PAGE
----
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Keywords

finishing pig, space allowance, stocking density

Abstract

A total of 405 pigs (PIC 327 × 1050) from 2 consecutive finishing groups (group 1 initially 145 ± 3.9 lb, group 2 initially 134 ± 5.5 lb) were used to examine the effects of stocking density on finishing pig growth performance and carcass characteristics. Pigs were randomly allotted to pens upon entry into the finishing facility. Pens of pigs were balanced by initial BW and randomly allotted to 1 of 3 treatments with either 7 or 8 replications per treatment (group 1 and 2, respectively). Pens were stocked with 9 pigs, and adjustable gates provided treatments that allowed for 9, 8, or 7 ft2 per pig. All pigs were fed the same diets in 3 phases. There was a two-hole feeder in each pen providing 1.56 in. of feeder space per pig.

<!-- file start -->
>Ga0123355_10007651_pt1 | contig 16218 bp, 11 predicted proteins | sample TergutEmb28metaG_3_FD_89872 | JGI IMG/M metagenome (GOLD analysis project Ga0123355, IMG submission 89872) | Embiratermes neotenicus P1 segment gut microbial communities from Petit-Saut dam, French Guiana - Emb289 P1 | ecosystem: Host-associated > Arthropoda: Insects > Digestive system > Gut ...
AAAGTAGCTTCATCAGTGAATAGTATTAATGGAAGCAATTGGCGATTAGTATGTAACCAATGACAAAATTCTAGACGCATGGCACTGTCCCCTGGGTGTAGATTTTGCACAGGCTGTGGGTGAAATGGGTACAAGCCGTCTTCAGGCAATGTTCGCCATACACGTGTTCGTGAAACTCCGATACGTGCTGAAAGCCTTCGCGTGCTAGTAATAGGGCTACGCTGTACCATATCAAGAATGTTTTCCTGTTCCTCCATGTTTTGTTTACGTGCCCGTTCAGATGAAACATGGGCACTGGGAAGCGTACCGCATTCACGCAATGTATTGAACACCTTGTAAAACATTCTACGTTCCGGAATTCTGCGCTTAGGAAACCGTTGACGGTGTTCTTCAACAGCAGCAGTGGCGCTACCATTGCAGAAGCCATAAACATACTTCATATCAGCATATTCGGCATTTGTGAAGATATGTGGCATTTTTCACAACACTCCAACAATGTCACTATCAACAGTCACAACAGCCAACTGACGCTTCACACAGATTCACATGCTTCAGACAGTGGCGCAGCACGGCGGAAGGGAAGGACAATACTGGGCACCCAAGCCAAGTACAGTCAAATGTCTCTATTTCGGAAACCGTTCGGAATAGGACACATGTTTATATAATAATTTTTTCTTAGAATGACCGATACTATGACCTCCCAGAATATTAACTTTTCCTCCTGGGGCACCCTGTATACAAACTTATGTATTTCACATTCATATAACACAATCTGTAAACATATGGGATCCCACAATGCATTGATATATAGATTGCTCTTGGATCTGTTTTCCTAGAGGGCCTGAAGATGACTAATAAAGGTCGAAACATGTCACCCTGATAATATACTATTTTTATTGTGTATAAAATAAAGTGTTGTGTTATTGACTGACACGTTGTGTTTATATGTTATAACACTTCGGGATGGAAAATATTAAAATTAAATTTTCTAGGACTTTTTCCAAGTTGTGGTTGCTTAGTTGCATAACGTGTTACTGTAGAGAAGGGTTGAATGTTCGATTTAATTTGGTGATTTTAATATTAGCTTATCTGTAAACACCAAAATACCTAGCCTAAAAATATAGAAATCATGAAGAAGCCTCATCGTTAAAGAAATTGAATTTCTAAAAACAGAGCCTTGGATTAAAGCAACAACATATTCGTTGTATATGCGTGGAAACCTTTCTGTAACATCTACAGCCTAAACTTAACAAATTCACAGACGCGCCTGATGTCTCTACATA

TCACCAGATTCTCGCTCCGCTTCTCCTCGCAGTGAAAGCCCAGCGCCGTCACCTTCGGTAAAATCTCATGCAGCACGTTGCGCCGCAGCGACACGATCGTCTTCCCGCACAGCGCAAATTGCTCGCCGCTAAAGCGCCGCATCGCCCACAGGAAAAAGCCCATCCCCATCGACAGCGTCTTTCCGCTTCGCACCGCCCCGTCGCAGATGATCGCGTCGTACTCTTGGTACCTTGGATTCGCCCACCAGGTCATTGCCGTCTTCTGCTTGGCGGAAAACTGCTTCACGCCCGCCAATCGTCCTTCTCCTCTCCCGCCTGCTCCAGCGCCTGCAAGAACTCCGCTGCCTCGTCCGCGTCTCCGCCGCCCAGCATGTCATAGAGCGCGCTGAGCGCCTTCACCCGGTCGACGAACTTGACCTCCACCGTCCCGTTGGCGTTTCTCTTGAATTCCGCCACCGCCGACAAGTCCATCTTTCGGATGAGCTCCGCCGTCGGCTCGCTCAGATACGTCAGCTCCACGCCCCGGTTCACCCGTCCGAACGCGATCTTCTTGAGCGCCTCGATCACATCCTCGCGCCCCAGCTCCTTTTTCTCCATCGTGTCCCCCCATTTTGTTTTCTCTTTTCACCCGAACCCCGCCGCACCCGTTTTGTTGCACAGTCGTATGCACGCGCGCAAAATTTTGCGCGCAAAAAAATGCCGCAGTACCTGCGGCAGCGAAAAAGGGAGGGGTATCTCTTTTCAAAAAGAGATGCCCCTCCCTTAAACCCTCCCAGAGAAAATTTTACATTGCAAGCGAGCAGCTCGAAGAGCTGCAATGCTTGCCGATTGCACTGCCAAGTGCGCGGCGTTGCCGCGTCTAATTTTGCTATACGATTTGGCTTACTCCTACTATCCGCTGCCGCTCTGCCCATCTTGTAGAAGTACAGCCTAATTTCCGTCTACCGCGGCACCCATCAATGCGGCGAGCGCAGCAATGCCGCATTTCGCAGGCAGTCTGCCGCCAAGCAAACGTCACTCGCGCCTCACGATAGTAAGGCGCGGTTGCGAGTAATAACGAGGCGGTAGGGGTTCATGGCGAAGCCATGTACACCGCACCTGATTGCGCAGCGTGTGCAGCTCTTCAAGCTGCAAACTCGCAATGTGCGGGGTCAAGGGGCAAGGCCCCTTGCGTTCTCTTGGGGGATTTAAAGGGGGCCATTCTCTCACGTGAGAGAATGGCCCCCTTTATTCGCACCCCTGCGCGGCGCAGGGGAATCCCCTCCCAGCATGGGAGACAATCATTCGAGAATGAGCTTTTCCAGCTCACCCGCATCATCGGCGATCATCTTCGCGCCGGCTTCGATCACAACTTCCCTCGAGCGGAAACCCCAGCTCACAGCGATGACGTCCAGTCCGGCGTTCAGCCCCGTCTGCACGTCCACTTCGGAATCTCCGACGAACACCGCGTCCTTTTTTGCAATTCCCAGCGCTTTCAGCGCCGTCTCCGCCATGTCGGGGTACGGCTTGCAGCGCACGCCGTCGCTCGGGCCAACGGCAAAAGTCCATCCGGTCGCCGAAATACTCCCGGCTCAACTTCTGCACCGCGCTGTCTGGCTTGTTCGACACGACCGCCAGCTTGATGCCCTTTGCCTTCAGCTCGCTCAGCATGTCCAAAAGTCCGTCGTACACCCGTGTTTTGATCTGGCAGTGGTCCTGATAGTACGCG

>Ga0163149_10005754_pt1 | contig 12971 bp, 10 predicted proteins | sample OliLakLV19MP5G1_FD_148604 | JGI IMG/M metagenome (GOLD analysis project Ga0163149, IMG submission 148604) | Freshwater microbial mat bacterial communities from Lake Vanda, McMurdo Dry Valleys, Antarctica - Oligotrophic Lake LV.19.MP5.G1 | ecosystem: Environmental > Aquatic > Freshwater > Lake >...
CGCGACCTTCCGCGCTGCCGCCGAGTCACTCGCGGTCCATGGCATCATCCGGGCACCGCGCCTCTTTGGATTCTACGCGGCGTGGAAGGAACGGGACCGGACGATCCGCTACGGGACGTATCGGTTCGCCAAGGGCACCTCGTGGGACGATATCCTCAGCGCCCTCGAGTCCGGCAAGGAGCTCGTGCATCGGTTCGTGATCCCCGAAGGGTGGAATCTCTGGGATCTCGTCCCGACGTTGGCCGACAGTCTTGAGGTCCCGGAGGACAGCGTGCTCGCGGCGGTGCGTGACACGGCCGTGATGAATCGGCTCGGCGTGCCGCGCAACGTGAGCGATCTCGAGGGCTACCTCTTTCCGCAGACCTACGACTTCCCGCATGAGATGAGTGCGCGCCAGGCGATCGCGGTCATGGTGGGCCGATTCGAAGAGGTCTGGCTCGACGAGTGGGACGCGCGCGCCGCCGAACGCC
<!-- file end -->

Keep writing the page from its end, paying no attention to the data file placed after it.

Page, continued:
In both studies, as stocking density decreased, ADG and ADFI increased (linear; P < 0.019), but there was no difference in F/G. In group 1, these effects were evident when pigs reached approximately 238 lb; however in group 2, decreases in ADG and ADFI were already observed when pigs averaged 163 lb. As a result, final weight was 8.5 and 11.7 lb lower (linear; P ≤ 0.005) in groups 1 and 2, respectively, when comparing the lowest and highest stocking density treatments. In group 1, there were no differences in carcass characteristics with the exception of an increase in BF (linear; P = 0.051) as stocking density decreased. In group 2, HCW and BF increased (linear; P ≤ 0.007) and carcass yield decreased (linear; P = 0.004) as stocking density decreased. The k-value for each body weight was calculated at each of the three space allocations using the formula reported by Whittemore. When comparing growth performance to a suggested required k-value of 0.0336, performance should have been affected above 267.2, 224.1, and 183.6 lb at 9, 8, and 7 ft2 per pig, respectively. In group 1, these pen weights were not reached until after d 42 (239.8 lb), d 28 (206.9 lb), and d 14 (176.7 lb) for the 9, 8, and 7 ft2 per pig treatments, respectively. However, even after d 14 negative effects of increased stocking density were observed on ADFI (linear, P < 0.08). In group 2, performance should not have been affected until after d 56 (258.9 lb), d 27 (190.5 lb) and d 14 (162.7 lb) for the 9, 8, and 7 sq ft2 per pig treatments. Similar to group 1, feed consumption, and consequently ADG, decreased linearly (linear; P ≤ 0.033) after d 14 as stocking density increased, before pigs reached the k-value that should have influenced performance. The data suggest that the accepted k-value of 0.0336 might underestimate the impact of increased stocking density on ADG and ADFI. Overall, this study indicates that increasing stocking density resulted in poorer ADG driven by a reduction in ADFI.

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